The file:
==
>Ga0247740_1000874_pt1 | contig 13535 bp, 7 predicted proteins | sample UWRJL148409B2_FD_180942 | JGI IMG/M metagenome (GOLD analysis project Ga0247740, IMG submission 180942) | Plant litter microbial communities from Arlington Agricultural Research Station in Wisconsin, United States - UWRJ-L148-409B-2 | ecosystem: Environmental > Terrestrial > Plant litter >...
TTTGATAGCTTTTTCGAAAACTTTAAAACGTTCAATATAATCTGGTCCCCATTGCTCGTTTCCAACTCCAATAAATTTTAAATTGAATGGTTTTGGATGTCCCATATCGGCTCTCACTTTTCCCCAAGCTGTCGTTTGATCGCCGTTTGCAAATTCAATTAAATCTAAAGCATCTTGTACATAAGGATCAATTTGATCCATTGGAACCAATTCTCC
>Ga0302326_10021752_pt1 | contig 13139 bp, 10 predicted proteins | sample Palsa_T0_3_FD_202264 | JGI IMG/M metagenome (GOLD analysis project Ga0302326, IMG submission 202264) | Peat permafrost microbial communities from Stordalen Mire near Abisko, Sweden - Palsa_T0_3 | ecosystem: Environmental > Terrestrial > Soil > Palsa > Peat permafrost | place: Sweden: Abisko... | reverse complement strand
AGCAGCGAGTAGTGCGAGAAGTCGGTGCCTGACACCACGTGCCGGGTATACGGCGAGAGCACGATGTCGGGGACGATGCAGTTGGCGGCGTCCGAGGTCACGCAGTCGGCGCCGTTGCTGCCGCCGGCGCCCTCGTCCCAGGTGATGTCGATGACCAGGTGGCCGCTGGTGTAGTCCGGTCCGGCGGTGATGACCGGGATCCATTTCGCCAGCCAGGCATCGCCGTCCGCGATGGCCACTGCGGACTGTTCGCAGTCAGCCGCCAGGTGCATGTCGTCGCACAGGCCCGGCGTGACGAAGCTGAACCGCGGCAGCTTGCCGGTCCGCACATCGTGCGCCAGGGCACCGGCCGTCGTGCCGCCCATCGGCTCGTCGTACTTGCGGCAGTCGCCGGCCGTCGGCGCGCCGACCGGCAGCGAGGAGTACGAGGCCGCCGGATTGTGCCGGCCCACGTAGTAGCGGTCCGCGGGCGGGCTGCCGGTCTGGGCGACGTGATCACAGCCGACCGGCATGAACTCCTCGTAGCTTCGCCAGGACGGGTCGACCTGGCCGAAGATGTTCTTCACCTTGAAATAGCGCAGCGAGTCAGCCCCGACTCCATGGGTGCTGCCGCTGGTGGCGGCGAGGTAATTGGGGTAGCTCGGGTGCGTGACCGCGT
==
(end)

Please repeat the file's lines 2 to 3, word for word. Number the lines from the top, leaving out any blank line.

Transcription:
TTTGATAGCTTTTTCGAAAACTTTAAAACGTTCAATATAATCTGGTCCCCATTGCTCGTTTCCAACTCCAATAAATTTTAAATTGAATGGTTTTGGATGTCCCATATCGGCTCTCACTTTTCCCCAAGCTGTCGTTTGATCGCCGTTTGCAAATTCAATTAAATCTAAAGCATCTTGTACATAAGGATCAATTTGATCCATTGGAACCAATTCTCC
>Ga0302326_10021752_pt1 | contig 13139 bp, 10 predicted proteins | sample Palsa_T0_3_FD_202264 | JGI IMG/M metagenome (GOLD analysis project Ga0302326, IMG submission 202264) | Peat permafrost microbial communities from Stordalen Mire near Abisko, Sweden - Palsa_T0_3 | ecosystem: Environmental > Terrestrial > Soil > Palsa > Peat permafrost | place: Sweden: Abisko... | reverse complement strand